Set up VoiceThread accounts.
Gathering microphones for recording
|Procedure||Engage prior knowledge: Discuss themes from novels. What struck you about the experiences of the characters? How did poverty affect their lives?
Analyzing Prints from Library of Congress
Access the When They Were Young collection of prints from the Library of Congress. Locate images that show children in poverty. http://www.loc.gov/exhibits/young/young-home.html
Use the Analyzing photographs worksheet to make observations, reflections and questions about the images.
Describe what you see.
What do you notice first about the children?
What is the physical setting? What, if any, words do you see?
What other details can you see?
Why do you think this image was made?
What’s happening in the image?
How does this represent poverty? How do you know?
When do you think it was made? Who do you think was the audience for this image?
What can you learn from examining this image?
What’s missing from this image? If someone made this today, what would be different? What would be the same?
What do you wonder about… who? what? when? where? why? how?
Compare the primary source images to the images you created in your mind to the novel you read for Summer Reading: The Glass Castle or The Other Wes Moore.
Discuss: How are they the same? How are they different?
In pairs, students will choose an image related to poverty from the Library of Congress website to save.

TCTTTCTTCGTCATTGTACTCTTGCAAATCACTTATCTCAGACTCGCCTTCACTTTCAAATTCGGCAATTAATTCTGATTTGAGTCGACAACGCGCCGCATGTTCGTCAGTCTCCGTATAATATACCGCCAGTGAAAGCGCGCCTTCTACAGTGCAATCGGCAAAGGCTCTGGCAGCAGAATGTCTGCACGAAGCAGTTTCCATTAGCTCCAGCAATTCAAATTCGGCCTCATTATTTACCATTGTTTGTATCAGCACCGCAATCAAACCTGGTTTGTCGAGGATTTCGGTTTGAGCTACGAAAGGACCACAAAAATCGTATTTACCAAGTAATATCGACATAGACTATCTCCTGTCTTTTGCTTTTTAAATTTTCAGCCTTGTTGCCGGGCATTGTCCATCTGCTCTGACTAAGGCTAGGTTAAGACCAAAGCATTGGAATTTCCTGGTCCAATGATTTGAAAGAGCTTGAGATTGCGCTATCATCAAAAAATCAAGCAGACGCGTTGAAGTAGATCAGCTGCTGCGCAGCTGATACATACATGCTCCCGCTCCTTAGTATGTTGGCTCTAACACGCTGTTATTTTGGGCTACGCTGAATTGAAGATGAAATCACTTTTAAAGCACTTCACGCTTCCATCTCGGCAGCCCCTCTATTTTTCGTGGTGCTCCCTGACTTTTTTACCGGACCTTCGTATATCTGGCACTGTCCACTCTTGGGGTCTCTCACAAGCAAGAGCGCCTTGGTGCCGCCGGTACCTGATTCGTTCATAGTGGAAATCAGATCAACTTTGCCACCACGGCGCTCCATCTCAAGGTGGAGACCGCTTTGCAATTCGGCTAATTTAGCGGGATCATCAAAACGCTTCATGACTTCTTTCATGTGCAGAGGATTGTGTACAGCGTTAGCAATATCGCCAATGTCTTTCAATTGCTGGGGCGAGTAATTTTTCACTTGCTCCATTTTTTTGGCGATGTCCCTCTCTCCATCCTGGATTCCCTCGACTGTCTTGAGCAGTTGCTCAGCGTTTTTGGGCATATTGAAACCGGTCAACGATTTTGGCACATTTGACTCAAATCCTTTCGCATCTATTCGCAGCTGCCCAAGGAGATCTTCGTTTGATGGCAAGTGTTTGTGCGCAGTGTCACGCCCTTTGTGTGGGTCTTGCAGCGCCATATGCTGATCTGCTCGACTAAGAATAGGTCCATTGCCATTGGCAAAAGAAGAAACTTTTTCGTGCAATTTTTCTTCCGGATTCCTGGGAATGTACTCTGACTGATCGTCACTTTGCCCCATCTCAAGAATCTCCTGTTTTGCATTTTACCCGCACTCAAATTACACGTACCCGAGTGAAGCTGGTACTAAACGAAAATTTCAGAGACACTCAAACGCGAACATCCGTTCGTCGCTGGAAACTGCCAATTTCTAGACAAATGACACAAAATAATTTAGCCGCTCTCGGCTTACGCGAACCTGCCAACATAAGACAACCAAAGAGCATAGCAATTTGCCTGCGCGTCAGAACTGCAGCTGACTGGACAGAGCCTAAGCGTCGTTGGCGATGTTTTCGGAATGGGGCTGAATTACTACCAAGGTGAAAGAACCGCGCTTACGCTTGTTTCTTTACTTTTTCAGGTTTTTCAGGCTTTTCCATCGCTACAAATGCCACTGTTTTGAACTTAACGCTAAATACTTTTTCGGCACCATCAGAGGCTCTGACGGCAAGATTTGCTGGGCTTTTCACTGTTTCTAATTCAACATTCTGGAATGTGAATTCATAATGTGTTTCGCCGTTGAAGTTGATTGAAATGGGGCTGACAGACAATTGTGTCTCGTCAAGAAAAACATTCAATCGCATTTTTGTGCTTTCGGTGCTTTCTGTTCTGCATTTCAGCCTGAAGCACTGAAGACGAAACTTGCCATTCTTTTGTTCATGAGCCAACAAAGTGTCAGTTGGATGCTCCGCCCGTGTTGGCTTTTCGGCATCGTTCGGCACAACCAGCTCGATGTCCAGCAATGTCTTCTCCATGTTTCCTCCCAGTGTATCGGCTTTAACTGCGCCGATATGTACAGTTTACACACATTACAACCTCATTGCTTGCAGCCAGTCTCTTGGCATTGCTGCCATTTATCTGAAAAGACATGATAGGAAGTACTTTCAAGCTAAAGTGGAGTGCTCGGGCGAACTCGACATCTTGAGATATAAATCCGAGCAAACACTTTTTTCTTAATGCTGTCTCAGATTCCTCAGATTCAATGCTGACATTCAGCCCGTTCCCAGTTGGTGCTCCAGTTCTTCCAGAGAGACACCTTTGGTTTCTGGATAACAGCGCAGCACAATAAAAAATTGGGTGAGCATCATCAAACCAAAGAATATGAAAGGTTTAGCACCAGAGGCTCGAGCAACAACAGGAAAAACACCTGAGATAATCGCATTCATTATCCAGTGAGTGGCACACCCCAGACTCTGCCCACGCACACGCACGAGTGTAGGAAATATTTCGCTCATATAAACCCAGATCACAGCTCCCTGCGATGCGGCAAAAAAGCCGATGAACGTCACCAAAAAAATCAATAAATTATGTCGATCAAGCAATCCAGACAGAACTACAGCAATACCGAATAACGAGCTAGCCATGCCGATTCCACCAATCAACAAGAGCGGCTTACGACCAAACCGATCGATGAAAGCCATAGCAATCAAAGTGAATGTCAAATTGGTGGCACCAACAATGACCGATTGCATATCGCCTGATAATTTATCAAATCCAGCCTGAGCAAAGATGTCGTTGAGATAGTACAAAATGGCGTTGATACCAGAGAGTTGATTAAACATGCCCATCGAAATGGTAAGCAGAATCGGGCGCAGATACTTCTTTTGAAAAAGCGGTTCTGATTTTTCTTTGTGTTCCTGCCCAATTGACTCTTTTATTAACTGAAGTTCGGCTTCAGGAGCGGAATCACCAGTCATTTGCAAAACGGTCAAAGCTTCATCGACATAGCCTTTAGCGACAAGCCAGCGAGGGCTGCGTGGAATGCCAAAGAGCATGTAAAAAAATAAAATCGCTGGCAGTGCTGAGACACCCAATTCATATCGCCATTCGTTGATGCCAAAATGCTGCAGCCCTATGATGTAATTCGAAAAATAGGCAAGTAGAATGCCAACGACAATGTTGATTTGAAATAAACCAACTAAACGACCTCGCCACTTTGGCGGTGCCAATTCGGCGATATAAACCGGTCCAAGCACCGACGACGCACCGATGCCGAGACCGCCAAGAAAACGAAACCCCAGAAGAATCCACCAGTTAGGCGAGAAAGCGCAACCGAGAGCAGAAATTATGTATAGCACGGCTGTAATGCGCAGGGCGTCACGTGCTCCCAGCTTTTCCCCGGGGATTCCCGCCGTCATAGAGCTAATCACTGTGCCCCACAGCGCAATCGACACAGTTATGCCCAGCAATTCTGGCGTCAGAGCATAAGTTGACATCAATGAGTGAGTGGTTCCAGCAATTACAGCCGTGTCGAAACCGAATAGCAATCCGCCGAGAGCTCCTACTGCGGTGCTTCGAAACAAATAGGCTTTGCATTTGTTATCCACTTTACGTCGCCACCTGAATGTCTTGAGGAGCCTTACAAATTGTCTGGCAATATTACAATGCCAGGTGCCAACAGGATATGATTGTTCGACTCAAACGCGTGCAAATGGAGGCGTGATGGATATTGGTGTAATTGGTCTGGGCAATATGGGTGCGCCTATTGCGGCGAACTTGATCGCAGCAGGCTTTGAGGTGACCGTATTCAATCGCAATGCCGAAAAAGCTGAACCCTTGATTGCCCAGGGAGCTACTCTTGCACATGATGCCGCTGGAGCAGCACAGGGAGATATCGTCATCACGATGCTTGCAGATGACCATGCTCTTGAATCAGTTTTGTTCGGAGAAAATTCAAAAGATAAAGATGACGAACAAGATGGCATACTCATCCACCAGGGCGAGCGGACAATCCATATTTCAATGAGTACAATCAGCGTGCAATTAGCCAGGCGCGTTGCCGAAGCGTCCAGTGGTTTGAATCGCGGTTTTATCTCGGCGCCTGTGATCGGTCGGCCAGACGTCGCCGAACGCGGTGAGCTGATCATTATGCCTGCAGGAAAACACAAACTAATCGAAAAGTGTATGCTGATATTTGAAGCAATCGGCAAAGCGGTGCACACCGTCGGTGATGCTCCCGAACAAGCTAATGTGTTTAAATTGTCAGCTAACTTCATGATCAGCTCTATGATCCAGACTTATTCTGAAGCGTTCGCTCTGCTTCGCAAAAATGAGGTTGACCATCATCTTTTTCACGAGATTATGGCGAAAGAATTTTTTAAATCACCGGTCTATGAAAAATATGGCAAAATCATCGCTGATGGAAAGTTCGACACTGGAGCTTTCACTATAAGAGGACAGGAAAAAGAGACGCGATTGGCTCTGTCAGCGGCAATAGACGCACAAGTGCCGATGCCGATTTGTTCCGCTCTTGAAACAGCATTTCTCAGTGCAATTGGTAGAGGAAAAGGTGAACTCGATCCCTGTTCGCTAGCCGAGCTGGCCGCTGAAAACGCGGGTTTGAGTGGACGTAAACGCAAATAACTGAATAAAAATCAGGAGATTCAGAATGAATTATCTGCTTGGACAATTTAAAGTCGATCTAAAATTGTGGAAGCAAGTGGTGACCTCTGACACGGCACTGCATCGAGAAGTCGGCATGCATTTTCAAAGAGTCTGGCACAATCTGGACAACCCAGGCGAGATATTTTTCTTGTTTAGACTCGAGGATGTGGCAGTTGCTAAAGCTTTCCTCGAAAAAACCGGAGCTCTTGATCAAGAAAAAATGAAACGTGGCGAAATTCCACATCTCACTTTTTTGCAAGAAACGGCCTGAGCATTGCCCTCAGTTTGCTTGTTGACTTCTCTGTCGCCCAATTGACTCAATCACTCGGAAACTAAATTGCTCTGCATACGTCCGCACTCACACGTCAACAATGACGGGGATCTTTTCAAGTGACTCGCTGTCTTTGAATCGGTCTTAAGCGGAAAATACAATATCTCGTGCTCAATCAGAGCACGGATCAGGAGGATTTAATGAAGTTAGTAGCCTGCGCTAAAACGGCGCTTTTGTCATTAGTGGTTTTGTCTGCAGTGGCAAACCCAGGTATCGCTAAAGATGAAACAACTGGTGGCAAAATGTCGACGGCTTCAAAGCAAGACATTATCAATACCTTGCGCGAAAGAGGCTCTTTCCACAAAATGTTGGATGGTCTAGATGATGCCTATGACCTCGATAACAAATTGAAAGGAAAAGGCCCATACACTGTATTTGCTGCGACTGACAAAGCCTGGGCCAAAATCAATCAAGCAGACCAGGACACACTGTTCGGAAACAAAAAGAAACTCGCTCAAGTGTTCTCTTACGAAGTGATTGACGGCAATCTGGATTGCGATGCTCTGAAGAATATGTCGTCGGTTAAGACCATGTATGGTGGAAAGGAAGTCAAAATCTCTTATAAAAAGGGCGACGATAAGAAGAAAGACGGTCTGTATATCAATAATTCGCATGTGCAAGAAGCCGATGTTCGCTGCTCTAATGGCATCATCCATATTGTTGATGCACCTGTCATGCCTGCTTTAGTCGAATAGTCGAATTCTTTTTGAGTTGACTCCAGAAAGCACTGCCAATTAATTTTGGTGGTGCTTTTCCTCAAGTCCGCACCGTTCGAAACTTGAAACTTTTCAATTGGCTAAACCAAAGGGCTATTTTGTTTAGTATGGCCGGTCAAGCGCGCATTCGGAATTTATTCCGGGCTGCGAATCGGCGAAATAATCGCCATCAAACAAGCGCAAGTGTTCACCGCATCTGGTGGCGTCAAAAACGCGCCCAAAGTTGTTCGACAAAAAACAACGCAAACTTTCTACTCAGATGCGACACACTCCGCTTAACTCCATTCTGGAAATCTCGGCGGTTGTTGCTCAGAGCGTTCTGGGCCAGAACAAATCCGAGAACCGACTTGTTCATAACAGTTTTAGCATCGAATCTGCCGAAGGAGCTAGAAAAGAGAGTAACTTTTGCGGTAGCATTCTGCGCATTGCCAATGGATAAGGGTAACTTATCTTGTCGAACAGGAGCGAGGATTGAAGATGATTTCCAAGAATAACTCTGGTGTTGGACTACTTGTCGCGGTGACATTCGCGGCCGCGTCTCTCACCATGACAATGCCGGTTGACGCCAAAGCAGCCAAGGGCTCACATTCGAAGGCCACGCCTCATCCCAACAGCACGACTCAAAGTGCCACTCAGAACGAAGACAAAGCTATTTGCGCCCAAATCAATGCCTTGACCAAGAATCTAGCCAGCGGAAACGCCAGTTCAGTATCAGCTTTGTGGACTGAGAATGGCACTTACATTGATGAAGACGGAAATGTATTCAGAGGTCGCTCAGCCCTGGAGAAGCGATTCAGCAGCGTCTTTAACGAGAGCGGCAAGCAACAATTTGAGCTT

Students will write up a scenario of how the child in the image was affected by poverty in terms of economic, culture or geography. Each pair of students will record a short 1 minute story about their chosen primary source using Audacity.
Students will upload their image and audio recording into one slide of the class VoiceThread project.
Classmates will be required to visit one slide of the class VoiceThread project and make a comment on the story by either asking a question about their story or adding their own comment. Students could also add comments about the novels they read and relate it to the scenarios.
Hint: Use the following sentence starters to shape your thoughts and comments while viewing or participating in the VoiceThread presentations. Comments based on these kinds of statements make VoiceThread project interactive and engaging.
|Assessment/Reflection||Use graphic organizer to respond to the class VoiceThread project.
The organizer includes questions such as:
NECC Hands-On Workshop Using VoiceThread for Interactive Projects – [Formal Session: BYOL] Tuesday, 6/30/2009, 3:30pm–4:30pm Prepare for our session by collecting images for practice project. I selected some images from FlickrStorm (Creative Commons licensing) that you can download for our workshop or bring your own. […]
A year ago I began the VoiceThread 4 Education wiki. It has grown into such an incredible resource for educators who are looking for real VoiceThread samples from classrooms of all grade levels and subject areas. The VoiceThread Ning is another great place to […]
Voicethread Project: Reflections on educational technology.
Directions: Take a moment to browse through the quotes on the following VoiceThread slides. Choose one that speaks to you and reflect upon its meaning. Add your reflection to the slide by recording a comment with the phone feature, voice recording, webcam recording or by typing . Feel free to comment on more than one slide if you’d like. Thank you for participating.
I’m thrilled that Saint Mary’s Press asked me to write an article about technology in Catholic Schools for their January edition of CONNECT: A free newsletter for high school religion teacher, campus ministers and principals. In this issue of Connect, Colette Cassinelli, of Valley Catholic […]